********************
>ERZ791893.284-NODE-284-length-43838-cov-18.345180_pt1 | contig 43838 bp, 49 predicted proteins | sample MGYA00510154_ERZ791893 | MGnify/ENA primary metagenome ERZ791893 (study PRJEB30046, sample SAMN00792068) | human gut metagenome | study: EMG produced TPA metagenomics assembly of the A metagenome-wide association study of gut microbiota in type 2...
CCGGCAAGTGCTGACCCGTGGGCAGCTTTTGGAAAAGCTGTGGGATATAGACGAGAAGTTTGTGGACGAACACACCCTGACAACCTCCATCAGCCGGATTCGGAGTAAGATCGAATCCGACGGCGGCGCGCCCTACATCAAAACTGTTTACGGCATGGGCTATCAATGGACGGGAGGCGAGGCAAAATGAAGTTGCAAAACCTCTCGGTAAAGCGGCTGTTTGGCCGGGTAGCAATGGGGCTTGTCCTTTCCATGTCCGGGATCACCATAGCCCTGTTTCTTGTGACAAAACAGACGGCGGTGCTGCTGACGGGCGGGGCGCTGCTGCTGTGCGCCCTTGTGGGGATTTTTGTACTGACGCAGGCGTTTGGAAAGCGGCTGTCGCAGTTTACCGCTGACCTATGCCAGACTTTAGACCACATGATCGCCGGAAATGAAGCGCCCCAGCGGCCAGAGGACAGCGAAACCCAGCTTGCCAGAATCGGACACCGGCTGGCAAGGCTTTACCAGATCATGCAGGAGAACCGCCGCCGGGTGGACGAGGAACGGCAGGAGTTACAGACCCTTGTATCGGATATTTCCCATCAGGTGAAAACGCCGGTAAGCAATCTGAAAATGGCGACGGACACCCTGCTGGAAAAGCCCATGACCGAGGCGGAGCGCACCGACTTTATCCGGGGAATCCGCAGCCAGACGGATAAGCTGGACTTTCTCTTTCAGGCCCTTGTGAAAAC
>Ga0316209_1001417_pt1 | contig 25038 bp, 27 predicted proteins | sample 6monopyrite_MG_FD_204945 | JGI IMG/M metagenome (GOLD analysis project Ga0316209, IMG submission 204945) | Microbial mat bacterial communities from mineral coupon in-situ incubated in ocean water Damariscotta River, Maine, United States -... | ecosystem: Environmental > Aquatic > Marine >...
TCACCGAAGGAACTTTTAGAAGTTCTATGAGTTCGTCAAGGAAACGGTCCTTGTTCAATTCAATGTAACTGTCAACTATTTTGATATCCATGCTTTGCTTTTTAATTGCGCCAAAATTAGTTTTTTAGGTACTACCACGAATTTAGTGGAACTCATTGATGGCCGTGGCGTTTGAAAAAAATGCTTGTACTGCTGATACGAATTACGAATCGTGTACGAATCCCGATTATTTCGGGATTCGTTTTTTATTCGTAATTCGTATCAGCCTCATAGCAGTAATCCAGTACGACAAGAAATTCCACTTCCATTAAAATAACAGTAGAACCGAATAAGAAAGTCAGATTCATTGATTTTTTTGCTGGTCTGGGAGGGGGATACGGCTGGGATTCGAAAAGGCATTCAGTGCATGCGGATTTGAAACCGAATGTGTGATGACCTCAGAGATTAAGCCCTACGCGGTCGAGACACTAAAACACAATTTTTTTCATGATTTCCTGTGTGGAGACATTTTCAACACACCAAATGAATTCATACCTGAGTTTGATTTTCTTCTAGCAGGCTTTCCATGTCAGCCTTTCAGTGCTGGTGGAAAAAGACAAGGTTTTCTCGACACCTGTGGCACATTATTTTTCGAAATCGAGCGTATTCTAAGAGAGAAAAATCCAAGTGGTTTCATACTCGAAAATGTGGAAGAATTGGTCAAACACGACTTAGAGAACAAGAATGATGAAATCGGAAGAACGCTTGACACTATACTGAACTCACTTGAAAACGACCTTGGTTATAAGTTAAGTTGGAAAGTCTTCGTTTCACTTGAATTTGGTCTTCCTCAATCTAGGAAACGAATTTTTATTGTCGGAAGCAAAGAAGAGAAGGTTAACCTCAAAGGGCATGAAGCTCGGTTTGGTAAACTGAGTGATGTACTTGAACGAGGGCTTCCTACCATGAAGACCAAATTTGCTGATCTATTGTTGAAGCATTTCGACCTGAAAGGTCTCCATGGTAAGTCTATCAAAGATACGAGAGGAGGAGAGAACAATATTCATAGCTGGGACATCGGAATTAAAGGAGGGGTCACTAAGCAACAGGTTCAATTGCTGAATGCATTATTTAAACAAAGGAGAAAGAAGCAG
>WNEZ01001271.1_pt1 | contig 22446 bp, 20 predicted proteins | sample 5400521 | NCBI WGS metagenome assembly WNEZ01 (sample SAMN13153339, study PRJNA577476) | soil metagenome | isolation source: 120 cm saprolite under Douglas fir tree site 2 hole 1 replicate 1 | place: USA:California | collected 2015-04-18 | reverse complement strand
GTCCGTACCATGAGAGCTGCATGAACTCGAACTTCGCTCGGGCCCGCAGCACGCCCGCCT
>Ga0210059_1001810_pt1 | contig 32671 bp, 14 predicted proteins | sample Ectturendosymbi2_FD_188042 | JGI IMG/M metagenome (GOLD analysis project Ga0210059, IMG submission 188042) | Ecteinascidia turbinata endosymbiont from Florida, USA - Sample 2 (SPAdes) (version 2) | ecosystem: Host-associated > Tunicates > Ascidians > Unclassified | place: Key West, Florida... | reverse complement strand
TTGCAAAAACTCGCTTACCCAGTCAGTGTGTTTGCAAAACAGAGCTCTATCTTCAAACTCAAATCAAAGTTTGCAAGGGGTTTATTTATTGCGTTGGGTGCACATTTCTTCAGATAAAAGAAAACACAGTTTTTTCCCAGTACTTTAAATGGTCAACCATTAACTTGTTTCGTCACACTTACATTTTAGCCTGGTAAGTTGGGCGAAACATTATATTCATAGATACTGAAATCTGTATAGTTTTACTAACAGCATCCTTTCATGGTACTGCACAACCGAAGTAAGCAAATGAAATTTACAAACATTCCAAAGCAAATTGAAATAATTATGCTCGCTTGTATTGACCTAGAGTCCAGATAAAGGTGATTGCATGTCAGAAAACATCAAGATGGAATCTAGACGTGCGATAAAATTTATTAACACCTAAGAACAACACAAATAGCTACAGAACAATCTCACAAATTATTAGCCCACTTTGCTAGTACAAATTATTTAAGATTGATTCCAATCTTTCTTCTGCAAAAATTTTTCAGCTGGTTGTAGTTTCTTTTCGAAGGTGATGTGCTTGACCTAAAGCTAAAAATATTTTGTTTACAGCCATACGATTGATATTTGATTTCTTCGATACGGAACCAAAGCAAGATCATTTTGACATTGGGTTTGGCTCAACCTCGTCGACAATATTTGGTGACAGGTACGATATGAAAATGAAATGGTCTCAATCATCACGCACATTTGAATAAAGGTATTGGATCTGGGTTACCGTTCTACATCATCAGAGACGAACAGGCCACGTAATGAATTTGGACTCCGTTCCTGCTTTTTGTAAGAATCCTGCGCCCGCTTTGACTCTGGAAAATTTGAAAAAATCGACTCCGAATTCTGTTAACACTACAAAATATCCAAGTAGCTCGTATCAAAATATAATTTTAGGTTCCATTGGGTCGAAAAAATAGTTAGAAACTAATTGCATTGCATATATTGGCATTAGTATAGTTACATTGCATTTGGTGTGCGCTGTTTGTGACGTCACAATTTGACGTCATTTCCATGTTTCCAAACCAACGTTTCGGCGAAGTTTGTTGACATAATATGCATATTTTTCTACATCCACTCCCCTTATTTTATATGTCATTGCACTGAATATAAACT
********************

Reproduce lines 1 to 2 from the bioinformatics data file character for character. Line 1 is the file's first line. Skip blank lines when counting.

>ERZ791893.284-NODE-284-length-43838-cov-18.345180_pt1 | contig 43838 bp, 49 predicted proteins | sample MGYA00510154_ERZ791893 | MGnify/ENA primary metagenome ERZ791893 (study PRJEB30046, sample SAMN00792068) | human gut metagenome | study: EMG produced TPA metagenomics assembly of the A metagenome-wide association study of gut microbiota in type 2...
CCGGCAAGTGCTGACCCGTGGGCAGCTTTTGGAAAAGCTGTGGGATATAGACGAGAAGTTTGTGGACGAACACACCCTGACAACCTCCATCAGCCGGATTCGGAGTAAGATCGAATCCGACGGCGGCGCGCCCTACATCAAAACTGTTTACGGCATGGGCTATCAATGGACGGGAGGCGAGGCAAAATGAAGTTGCAAAACCTCTCGGTAAAGCGGCTGTTTGGCCGGGTAGCAATGGGGCTTGTCCTTTCCATGTCCGGGATCACCATAGCCCTGTTTCTTGTGACAAAACAGACGGCGGTGCTGCTGACGGGCGGGGCGCTGCTGCTGTGCGCCCTTGTGGGGATTTTTGTACTGACGCAGGCGTTTGGAAAGCGGCTGTCGCAGTTTACCGCTGACCTATGCCAGACTTTAGACCACATGATCGCCGGAAATGAAGCGCCCCAGCGGCCAGAGGACAGCGAAACCCAGCTTGCCAGAATCGGACACCGGCTGGCAAGGCTTTACCAGATCATGCAGGAGAACCGCCGCCGGGTGGACGAGGAACGGCAGGAGTTACAGACCCTTGTATCGGATATTTCCCATCAGGTGAAAACGCCGGTAAGCAATCTGAAAATGGCGACGGACACCCTGCTGGAAAAGCCCATGACCGAGGCGGAGCGCACCGACTTTATCCGGGGAATCCGCAGCCAGACGGATAAGCTGGACTTTCTCTTTCAGGCCCTTGTGAAAAC